See Jane's Fighting Ships (pub. annually since 1897); study by S. L. Poole (1970).
A cruiser is a large type of warship, which had its prime period from the late 19th century to the end of the Cold War. The first cruisers were intended for individual raiding and protection missions on the seas. Over the years, the nature and role of the cruiser has changed considerably, and today the cruiser has largely been replaced by destroyers in its roles.
Historically a cruiser was not a type of ship but a warship role. Cruisers were ships—often frigates or smaller vessels—which were assigned a role largely independent from the fleet. Typically this might involve missions such as raiding enemy merchant shipping. In the late 19th century the term 'cruiser' came to mean ships designed to fulfill such a role, and from the 1890s to the 1950s a 'cruiser' was a warship larger than a destroyer but smaller than a battleship. For much of 19th century and the first half of the 20th, the cruiser was a navy's long-range "force projection" weapon, while the larger ships stayed nearer to home. Their main role was to attack enemy merchant vessels, so much so that this task came to be called cruiser warfare. Other roles included reconnaissance, and cruisers were often attached to the battlefleet. In the later 20th century, the decline of the battleship left the cruiser as the largest and most powerful surface combatant. However, the role of the cruiser increasingly became one of providing air defence for a fleet, rather than independent cruiser warfare. At the beginning of the 21st century, cruisers were the heaviest surface combatant ships in use, with only five nations (the United States, Russia, France, Italy and Peru) operating these at the time. Following the Italian Navy's 2003 decommissioning of , only four nations currently operate cruisers.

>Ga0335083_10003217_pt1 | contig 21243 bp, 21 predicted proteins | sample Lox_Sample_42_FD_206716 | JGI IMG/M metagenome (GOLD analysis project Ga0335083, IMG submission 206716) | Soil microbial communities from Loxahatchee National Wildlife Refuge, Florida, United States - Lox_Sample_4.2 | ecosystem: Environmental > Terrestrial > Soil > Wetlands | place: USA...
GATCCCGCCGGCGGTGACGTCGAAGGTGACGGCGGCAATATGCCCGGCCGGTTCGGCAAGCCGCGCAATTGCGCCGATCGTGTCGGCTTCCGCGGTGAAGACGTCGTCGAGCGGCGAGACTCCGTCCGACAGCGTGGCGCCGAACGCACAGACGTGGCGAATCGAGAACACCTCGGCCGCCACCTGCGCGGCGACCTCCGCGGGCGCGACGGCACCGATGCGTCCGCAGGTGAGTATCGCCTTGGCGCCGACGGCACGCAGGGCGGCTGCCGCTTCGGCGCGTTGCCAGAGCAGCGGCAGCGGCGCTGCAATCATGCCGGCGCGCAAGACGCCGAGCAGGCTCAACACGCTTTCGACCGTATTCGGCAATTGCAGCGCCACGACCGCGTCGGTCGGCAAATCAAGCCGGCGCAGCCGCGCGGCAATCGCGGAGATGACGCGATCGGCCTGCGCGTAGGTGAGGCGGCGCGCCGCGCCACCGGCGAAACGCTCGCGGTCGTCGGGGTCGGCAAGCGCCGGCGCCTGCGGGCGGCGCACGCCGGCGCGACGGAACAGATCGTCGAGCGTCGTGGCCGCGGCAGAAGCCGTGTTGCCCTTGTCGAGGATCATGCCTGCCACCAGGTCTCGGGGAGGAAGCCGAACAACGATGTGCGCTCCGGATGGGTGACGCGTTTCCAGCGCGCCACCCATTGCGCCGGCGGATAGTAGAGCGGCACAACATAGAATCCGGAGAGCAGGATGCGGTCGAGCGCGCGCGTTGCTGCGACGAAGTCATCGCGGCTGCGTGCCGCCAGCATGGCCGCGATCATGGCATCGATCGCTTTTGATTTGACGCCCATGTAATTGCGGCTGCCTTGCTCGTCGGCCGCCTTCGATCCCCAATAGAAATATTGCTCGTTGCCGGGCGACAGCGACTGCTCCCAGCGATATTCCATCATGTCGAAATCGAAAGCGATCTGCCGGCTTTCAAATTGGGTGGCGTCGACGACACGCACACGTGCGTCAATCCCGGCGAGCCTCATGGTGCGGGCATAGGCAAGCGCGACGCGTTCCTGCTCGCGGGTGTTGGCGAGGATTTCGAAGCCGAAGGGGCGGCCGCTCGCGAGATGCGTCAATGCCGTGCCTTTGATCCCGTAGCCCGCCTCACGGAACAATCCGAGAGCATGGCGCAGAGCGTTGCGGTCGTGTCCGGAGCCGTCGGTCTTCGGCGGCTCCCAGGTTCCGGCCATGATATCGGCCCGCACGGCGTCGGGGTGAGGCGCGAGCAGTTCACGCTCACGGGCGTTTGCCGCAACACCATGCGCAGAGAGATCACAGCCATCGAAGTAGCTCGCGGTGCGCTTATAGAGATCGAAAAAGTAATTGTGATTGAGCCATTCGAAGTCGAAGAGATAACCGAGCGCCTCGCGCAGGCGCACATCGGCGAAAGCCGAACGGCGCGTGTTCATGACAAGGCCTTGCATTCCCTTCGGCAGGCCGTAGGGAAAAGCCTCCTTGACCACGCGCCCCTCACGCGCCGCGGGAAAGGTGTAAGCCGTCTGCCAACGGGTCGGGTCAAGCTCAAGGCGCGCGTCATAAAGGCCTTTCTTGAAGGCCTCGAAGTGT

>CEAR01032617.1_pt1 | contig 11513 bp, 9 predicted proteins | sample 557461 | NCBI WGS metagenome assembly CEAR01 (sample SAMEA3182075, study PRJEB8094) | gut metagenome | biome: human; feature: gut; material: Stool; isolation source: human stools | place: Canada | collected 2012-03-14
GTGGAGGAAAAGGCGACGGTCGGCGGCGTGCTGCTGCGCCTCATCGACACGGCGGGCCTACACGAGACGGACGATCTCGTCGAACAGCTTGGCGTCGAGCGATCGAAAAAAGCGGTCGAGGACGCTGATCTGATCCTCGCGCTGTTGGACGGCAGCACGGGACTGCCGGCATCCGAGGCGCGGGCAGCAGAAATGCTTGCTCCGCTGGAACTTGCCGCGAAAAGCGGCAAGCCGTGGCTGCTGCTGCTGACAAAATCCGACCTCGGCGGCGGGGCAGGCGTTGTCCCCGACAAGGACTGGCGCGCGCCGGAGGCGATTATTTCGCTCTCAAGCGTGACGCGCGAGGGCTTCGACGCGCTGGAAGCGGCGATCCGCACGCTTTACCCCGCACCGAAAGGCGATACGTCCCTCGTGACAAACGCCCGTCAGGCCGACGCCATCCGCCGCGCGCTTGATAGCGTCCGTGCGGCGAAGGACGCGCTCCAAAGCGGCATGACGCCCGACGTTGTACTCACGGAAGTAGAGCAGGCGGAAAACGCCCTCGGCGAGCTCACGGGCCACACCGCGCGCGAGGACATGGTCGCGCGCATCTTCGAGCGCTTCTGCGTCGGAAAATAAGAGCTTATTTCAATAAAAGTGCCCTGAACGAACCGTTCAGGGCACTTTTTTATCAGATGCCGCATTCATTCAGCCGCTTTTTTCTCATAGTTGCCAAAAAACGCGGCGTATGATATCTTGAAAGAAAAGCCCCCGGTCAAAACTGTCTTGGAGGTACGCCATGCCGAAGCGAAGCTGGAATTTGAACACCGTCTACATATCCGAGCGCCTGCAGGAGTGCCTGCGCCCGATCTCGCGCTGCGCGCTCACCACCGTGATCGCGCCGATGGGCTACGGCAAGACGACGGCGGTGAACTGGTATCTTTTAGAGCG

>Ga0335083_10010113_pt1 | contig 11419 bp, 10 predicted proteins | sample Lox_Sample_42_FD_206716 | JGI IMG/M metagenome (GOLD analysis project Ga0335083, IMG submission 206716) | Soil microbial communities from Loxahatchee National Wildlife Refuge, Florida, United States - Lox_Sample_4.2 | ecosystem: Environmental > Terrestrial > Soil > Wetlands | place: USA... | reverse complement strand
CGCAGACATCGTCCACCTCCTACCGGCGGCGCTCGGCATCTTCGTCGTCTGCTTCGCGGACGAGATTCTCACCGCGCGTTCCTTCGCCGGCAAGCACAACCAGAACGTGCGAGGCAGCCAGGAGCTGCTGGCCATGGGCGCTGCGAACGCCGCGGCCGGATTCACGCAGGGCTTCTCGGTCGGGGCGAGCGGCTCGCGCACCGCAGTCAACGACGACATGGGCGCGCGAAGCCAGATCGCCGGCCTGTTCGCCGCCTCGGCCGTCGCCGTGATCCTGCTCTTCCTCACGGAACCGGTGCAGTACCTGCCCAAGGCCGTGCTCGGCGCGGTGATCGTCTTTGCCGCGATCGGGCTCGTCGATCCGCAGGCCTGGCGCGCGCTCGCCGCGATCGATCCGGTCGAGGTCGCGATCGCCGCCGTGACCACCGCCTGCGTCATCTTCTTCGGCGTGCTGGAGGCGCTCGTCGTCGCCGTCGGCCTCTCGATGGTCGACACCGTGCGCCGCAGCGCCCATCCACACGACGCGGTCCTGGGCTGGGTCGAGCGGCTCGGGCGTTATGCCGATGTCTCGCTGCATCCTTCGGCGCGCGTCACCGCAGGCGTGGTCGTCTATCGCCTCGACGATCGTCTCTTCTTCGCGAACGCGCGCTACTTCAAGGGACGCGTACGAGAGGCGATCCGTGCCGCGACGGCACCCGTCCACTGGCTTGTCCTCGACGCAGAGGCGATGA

During the 18th century the frigate became the pre-eminent type of cruiser. A frigate was a small, fast, long range, lightly armed (single gun-deck) ship used for scouting, carrying dispatches, and disrupting enemy trade. The other principal type of cruiser was the sloop, but many other miscellaneous types of ship were used as 'cruisers'; at this stage the designation meant a role rather than a type of craft.
During the 19th century, as steam propulsion became the norm, fleets started to use the term 'cruiser' more descriptively to refer to some ironclad warships as well as a miscellany of unarmored frigates, sloops, and corvettes, most of which had mixed steam and sail propulsion.
The first ironclads were, because of their single gun decks, still referred to as "frigates", even though they were more powerful than existing ships of the line. The French constructed a number of smaller ironclads for overseas cruising duties, starting with the , commissioned 1865. These were the first armored cruisers. By the 1870s, many other nations had produced ironclads specifically for fast, independent, raiding and patrol. These vessels were referred to as armored cruisers. Until the 1890s armoured cruisers were still built with masts for a full sailing rig, to enable them to operate far from friendly coaling stations.
Unarmoured cruising warships, built out of wood, iron, steel or a combination of those materials, remained popular until towards the end of the 19th century. The ironclad's armour often mean that it was limited to a short range under steam, and many ironclads were unsuited to long-range missions or for work in distant colonies. The unarmoured cruiser - often a screw sloop or screw frigate - could continue in this role. Even though mid- or late-19th century cruisers typically carried up-to-date guns firing explosive shells, they were unable to face ironclads in combat. This was evidenced by the clash between , a modern British cruiser, and the Peruvian monitor Huáscar. Even though the Peruvian vessel was obsolescent by the time of the encounter, it stood up well to roughly 50 hits from British shells.